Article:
Price himself tweeted that “2022 remains a ways off, but we will continue to consult closely with allies and partners to define our common concerns and establish our shared approach to the PRC.”

O’Brien pointed out Tuesday that China had sanctioned both himself and Pompeo and said that “I don’t think we’ll be going under any circumstances” but said he agreed with Pompeo’s remarks.

“It goes back to this double standard that we spoke about earlier,” O’Brien said. “It’s amazing how quickly corporate America can justify a move from Atlanta to Denver, but it’s perfectly prepared to continue to support events in China. So it’s an area of real concern.”

The former national security adviser brought up his role as the former lead U.S. hostage envoy and said, “I have probably seen this movie play out more times than we’d like — and it is somewhat frightening.” He noted that “the Chinese seem to be getting into the hostage game or at least the detainee game with the two Michaels — Spavor and Kovrig, the Canadians — the way the Iranians have played the game for many years.”

The two men have been held in China since 2018 after Canada began to assist the U.S. with extradition proceedings against Huawei’s CFO, who was arrested in Canada after being charged in the U.S. for crimes tied to the Chinese tech firm. O’Brien said that “I think anyone has got to be very concerned and has to think twice about why you’re going to China, what you’re going to do there, and if you want to take the risk of having an extended stay as a guest of Mr. Xi Jinping.”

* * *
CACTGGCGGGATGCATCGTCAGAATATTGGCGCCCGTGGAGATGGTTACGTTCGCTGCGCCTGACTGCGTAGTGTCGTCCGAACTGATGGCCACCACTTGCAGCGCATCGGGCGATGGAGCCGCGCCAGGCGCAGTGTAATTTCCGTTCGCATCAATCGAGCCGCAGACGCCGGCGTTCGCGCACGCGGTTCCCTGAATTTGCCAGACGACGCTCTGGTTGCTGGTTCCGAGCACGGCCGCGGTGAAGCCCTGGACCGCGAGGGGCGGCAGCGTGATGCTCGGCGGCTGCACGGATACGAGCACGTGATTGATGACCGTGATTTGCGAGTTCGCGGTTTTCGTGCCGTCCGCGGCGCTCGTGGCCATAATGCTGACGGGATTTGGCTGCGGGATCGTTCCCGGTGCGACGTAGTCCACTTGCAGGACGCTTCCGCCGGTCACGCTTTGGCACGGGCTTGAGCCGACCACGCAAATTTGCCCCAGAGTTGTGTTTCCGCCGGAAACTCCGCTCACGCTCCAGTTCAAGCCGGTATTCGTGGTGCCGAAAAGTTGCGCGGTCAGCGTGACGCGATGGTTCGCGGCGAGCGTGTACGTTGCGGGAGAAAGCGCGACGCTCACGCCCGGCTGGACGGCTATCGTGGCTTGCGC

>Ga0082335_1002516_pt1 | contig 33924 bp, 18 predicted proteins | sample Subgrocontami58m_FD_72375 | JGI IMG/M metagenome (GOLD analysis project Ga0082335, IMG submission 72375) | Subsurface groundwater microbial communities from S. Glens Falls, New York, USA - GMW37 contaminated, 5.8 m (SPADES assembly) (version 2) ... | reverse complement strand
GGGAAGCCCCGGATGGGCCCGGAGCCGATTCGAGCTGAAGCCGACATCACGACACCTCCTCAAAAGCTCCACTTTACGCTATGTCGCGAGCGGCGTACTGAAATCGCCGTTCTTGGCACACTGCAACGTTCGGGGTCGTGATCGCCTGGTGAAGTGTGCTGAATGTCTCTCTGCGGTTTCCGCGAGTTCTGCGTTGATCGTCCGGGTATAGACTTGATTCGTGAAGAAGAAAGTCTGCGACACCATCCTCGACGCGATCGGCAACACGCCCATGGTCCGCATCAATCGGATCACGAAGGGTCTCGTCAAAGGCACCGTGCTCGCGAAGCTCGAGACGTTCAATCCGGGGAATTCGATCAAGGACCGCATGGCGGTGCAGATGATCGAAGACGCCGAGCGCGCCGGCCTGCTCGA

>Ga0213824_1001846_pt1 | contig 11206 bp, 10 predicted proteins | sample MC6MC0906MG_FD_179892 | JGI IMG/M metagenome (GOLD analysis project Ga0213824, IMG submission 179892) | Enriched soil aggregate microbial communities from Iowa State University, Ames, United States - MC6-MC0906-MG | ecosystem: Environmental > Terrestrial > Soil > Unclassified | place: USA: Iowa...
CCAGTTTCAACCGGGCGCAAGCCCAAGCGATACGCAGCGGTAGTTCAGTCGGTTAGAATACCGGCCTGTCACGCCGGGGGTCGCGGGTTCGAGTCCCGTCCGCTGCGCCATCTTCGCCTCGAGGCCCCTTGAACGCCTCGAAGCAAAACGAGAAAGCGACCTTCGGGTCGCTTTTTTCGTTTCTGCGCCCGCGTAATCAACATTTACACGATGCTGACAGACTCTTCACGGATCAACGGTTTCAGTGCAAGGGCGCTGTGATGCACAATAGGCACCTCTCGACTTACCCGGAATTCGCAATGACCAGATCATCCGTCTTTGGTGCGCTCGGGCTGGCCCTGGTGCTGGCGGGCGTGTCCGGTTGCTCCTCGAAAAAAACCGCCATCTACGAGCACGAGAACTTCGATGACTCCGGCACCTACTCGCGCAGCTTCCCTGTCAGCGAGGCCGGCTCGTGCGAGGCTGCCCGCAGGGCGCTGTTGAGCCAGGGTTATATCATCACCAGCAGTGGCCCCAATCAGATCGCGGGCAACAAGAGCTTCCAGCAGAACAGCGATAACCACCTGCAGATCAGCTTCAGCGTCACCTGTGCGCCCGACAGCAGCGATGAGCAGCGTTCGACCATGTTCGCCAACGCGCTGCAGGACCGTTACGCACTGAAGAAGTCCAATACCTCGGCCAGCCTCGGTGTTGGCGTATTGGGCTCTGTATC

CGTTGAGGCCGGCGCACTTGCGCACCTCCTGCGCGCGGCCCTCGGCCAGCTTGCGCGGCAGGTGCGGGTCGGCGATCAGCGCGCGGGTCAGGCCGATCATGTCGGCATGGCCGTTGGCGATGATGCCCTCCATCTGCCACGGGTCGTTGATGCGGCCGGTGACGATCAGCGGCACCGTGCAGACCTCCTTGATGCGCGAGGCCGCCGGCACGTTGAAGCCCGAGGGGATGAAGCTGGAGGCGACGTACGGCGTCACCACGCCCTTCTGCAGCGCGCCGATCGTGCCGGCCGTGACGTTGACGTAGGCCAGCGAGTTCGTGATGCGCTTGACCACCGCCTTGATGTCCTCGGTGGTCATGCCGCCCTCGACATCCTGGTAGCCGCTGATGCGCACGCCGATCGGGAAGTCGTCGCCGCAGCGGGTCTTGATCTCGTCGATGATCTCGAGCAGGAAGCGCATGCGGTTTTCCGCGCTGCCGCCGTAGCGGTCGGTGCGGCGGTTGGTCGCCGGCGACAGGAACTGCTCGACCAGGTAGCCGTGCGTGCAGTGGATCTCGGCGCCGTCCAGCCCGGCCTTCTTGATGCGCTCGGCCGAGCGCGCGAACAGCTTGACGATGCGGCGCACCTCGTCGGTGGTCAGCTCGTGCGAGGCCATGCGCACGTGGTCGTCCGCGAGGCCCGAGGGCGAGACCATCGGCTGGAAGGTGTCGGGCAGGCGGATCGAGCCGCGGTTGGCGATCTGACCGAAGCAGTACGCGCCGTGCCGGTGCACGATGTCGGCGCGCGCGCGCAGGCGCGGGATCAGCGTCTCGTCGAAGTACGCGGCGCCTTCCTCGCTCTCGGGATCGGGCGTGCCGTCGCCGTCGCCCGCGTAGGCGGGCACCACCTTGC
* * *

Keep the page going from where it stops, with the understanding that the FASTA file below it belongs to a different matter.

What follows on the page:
Peter Thiel, the founder of Palantir Technologies and the featured guest of the Nixon Seminar, predicted the Beijing Olympics would not be successful for China, saying, “Maybe our athletes will go. I don’t think you’re going to have many political leaders from the Western world. … Maybe it’s not a full boycott like the 1980 Olympics in Moscow. But I think it will be anti-climactic. It will be, the turnout, the validation for China will be … as bad as Sochi [Russia] in 2014.”

Secretary of State Antony Blinken has avoided weighing in on the 2022 Winter Games, which have been slated for Beijing since 2015. Reports on China’s repression of the Uyghur population have only grown since then, and survivor accounts and independent research about reeducation camps and the suppression of Uyghur birth rates spurred the U.S. to identify the repression as an act of genocide.

International Olympic Committee President Thomas Bach said in March that a boycott was a bad idea.

“Boycott of the Olympic Games has never achieved anything. Be mindful of the boycott in Moscow in 1980, which was because of the intervention of the Soviet Army in Afghanistan. The Soviet Army withdrew from Afghanistan in 1989 — nine years after this boycott. So it really served nothing but punishing their own athletes.”

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Chinese Foreign Ministry spokesman Zhao Lijian said Wednesday that “according to the U.S. side, a boycott has not yet been discussed.” He called the claim of forced labor in Xinjiang “the most outrageous lie of the century” and said of a possible boycott that “politicization of sports runs counter to the spirit of the Olympic Charter and harms the interests of all athletes as well as the international Olympic cause” and that he was confident that China “will host an extraordinary and outstanding Olympic event.”